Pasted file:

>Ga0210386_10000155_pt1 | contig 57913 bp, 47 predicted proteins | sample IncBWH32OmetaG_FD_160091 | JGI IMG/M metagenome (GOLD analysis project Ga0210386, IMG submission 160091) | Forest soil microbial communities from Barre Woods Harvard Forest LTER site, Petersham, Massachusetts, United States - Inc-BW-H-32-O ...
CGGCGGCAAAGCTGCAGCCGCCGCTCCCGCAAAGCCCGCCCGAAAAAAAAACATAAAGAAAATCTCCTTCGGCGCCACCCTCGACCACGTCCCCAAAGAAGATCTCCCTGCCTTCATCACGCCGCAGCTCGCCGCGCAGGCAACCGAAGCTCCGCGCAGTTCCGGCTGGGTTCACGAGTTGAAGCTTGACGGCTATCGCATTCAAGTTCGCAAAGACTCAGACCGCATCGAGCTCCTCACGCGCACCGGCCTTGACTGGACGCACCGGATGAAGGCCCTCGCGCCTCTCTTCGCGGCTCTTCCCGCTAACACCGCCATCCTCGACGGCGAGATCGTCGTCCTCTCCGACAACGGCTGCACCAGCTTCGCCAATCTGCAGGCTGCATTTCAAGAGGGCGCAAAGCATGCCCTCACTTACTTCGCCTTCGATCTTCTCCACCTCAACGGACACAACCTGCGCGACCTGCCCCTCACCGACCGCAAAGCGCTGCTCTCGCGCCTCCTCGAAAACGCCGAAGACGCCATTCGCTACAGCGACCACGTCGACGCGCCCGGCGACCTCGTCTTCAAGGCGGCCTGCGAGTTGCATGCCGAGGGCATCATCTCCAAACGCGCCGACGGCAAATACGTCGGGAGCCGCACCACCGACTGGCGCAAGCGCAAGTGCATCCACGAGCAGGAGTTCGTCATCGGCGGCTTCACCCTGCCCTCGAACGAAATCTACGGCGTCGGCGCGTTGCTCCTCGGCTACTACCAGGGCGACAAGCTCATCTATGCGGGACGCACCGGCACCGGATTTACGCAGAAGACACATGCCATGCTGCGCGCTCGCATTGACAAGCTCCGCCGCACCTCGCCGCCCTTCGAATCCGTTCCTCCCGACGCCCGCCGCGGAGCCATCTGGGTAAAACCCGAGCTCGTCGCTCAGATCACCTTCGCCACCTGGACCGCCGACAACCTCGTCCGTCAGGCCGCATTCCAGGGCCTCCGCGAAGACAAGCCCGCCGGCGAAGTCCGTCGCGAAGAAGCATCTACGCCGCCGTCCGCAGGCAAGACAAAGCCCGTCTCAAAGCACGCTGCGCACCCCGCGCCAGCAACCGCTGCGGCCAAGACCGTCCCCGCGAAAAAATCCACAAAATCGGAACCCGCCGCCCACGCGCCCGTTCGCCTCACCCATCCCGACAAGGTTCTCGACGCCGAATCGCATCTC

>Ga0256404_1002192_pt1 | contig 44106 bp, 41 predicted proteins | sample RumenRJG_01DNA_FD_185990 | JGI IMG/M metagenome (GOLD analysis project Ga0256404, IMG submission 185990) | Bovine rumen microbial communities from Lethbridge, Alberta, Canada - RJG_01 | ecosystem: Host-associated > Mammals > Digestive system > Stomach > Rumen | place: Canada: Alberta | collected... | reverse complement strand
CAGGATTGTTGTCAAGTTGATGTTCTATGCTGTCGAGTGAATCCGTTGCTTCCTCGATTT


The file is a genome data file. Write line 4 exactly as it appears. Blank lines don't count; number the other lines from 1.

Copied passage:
CAGGATTGTTGTCAAGTTGATGTTCTATGCTGTCGAGTGAATCCGTTGCTTCCTCGATTT